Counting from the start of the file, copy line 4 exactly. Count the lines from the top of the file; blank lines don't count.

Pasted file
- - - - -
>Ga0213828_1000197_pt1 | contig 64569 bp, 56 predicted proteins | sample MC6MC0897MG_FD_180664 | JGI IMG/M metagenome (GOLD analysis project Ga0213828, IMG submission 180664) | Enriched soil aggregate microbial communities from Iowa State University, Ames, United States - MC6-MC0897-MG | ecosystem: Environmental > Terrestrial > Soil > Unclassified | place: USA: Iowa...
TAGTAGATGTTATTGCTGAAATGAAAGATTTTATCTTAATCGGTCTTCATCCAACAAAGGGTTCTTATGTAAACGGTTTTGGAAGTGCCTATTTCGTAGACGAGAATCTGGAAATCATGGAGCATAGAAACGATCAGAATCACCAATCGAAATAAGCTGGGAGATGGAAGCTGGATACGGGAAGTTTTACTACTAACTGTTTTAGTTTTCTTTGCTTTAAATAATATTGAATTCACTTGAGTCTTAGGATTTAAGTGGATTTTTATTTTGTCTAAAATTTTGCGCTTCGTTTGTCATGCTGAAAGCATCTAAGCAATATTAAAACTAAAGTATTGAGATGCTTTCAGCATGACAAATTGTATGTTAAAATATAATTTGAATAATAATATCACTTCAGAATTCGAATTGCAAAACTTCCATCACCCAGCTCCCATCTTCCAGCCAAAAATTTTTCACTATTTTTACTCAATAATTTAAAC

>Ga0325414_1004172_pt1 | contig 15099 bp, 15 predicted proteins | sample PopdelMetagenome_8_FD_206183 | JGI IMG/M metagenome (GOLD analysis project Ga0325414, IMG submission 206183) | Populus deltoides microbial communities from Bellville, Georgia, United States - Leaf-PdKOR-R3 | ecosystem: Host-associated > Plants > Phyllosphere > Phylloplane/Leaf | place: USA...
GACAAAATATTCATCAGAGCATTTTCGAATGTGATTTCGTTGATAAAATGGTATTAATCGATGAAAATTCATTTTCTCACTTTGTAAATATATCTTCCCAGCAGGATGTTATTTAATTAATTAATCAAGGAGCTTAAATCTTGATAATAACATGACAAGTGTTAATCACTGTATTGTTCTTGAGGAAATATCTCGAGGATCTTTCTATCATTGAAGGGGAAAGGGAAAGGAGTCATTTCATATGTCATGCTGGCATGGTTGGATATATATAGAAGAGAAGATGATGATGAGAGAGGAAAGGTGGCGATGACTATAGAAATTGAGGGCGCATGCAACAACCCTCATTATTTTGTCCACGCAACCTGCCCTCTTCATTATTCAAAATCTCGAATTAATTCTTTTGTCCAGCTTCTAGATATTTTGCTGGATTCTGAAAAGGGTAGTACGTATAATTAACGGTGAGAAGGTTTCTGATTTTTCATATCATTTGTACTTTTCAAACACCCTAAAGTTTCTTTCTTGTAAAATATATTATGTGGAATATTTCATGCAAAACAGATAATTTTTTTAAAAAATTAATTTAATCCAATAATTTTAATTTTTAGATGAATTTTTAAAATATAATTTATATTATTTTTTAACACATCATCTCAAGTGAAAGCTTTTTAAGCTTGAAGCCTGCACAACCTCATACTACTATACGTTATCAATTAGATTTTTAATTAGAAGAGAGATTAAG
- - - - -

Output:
GACAAAATATTCATCAGAGCATTTTCGAATGTGATTTCGTTGATAAAATGGTATTAATCGATGAAAATTCATTTTCTCACTTTGTAAATATATCTTCCCAGCAGGATGTTATTTAATTAATTAATCAAGGAGCTTAAATCTTGATAATAACATGACAAGTGTTAATCACTGTATTGTTCTTGAGGAAATATCTCGAGGATCTTTCTATCATTGAAGGGGAAAGGGAAAGGAGTCATTTCATATGTCATGCTGGCATGGTTGGATATATATAGAAGAGAAGATGATGATGAGAGAGGAAAGGTGGCGATGACTATAGAAATTGAGGGCGCATGCAACAACCCTCATTATTTTGTCCACGCAACCTGCCCTCTTCATTATTCAAAATCTCGAATTAATTCTTTTGTCCAGCTTCTAGATATTTTGCTGGATTCTGAAAAGGGTAGTACGTATAATTAACGGTGAGAAGGTTTCTGATTTTTCATATCATTTGTACTTTTCAAACACCCTAAAGTTTCTTTCTTGTAAAATATATTATGTGGAATATTTCATGCAAAACAGATAATTTTTTTAAAAAATTAATTTAATCCAATAATTTTAATTTTTAGATGAATTTTTAAAATATAATTTATATTATTTTTTAACACATCATCTCAAGTGAAAGCTTTTTAAGCTTGAAGCCTGCACAACCTCATACTACTATACGTTATCAATTAGATTTTTAATTAGAAGAGAGATTAAG